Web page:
Product Used: Moby Forage Barley
Moby barley has produced high yields and quality hay under dryland conditions on the property of Barry Darr, at Felton, on the Darling Downs in Queensland. Mr Darr said they were quite happy with the performance of Moby on the property, with last year’s crop producing an average yield of 95 bales per acre (235 bales per hectare).
The bales are small squares and weigh approximately 30 kilograms each, with the majority sold for chaffing or sent straight into the horse market. Some of the hay was made into large rolls as a specialist order for a customer. “The horse people really like it,” Mr Darr said. “It is probably a bit finer than oats.” He said barley had been planted on the property for a number of seasons, with Moby first trialled during the wet conditions of 2012. That year, Moby was planted side-by-side in the same paddock as Dictator barley. “Moby bounded out of the ground nicely. We got a better yield from the Moby,” Mr Darr said. Moby also had a number of advantages being a white-seeded variety. “If you miss out on hay and have to take it through to grain the people seem to like the white seed better than the black seed,” he said.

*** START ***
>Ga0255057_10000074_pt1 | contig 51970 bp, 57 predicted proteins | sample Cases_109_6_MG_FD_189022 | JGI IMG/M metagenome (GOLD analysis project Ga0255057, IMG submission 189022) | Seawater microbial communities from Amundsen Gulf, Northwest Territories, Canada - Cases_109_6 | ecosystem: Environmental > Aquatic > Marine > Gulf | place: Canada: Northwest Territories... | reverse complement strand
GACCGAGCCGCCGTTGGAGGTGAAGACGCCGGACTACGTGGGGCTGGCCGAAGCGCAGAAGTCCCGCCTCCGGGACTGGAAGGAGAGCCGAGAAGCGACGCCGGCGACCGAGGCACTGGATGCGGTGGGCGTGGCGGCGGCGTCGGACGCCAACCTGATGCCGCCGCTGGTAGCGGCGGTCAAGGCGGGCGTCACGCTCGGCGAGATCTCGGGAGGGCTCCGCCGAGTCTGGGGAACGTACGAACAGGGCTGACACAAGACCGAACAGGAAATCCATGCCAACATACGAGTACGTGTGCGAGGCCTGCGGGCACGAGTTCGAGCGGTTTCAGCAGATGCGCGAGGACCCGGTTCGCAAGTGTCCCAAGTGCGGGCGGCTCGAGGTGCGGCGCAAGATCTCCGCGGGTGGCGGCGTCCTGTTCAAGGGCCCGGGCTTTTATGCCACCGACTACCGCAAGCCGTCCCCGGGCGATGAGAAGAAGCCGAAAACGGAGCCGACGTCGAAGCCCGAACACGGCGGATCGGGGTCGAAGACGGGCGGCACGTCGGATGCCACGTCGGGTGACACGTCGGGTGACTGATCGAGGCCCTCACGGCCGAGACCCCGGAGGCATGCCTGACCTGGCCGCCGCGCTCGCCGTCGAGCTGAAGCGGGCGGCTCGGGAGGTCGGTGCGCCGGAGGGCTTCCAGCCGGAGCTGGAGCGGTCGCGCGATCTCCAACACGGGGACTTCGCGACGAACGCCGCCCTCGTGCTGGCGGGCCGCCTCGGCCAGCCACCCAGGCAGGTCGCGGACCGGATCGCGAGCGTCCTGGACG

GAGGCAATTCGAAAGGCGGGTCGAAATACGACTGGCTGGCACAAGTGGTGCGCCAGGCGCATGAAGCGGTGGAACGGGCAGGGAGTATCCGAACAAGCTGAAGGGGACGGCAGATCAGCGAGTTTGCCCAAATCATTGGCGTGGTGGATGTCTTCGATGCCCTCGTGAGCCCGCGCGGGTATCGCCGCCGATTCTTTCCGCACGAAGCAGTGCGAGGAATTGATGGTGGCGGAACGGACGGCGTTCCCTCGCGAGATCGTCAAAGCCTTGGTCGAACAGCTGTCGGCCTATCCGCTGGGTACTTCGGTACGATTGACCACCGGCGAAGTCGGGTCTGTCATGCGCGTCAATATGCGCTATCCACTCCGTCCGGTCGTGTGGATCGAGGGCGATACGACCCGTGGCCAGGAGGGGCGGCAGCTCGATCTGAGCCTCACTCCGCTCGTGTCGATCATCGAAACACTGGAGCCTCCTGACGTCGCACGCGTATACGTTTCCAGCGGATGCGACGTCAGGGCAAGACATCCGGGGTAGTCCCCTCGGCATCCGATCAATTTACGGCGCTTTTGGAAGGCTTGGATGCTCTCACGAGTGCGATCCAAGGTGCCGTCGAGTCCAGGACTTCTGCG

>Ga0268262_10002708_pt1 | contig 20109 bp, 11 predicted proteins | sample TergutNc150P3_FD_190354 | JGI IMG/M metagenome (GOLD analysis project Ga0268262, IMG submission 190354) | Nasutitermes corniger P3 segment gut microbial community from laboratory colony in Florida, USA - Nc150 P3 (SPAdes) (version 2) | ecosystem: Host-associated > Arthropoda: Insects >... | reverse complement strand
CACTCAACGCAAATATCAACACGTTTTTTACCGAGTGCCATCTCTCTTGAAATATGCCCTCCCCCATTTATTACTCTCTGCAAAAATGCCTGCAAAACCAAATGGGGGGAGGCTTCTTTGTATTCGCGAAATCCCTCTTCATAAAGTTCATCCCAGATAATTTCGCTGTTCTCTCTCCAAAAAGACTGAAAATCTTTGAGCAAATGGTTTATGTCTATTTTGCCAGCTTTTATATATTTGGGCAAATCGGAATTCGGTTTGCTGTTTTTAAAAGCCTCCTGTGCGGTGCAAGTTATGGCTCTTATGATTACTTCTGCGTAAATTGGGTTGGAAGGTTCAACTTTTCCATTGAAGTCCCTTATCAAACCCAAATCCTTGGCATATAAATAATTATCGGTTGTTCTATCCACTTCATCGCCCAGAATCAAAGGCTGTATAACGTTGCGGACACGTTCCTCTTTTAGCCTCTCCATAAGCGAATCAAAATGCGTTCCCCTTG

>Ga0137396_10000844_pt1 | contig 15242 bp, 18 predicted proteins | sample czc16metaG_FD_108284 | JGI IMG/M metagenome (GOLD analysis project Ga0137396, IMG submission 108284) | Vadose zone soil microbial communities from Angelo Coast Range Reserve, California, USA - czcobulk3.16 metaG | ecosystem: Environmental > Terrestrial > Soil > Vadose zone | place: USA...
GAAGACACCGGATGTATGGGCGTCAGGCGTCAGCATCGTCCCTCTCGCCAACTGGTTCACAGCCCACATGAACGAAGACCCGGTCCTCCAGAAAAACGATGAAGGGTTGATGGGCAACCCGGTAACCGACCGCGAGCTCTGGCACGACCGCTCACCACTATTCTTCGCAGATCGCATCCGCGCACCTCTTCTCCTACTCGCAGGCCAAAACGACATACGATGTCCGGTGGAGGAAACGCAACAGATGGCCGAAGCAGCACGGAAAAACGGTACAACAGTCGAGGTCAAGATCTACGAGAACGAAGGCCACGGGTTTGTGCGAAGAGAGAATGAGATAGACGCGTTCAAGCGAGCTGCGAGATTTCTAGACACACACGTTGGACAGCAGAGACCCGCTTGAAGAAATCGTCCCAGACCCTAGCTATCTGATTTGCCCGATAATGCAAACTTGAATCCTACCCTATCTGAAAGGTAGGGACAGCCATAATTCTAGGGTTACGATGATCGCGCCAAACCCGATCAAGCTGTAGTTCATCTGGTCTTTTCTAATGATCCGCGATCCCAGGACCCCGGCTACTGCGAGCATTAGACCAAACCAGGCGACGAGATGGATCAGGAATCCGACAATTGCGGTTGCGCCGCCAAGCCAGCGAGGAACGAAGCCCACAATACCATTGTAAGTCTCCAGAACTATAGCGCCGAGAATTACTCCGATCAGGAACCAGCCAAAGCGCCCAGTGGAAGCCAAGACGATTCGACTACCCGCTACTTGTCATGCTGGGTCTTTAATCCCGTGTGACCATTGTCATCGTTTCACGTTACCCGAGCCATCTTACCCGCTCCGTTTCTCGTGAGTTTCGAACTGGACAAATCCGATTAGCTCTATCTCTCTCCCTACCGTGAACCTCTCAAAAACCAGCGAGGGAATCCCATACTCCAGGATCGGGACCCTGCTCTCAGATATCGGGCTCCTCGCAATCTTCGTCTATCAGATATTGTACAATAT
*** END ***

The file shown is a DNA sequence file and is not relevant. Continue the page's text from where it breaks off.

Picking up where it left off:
The lack of awns on Moby is also a positive feature in years when the barley is not able to be harvested early and is allowed to come out in head. “Our customers don’t like those whiskers on it, especially the horse people.” Last season the Moby was planted on April 30 and was able to be cut for hay in the first few weeks of September. Mr Darr said he went around the paddock in a circle and cut seven or eight rounds from the area before doing the same in the days that followed to space it out. He said generally the barley sat for a week to ensure it was properly dry before being made into hay bales. The seasonal conditions of the year were good early, but dried up late and so the yield from the Moby barley was very pleasing.
Barry Darr, of Felton, QLD, produced yields of 95 bales per acre (235 bales per hectare) from Moby forage barley last season.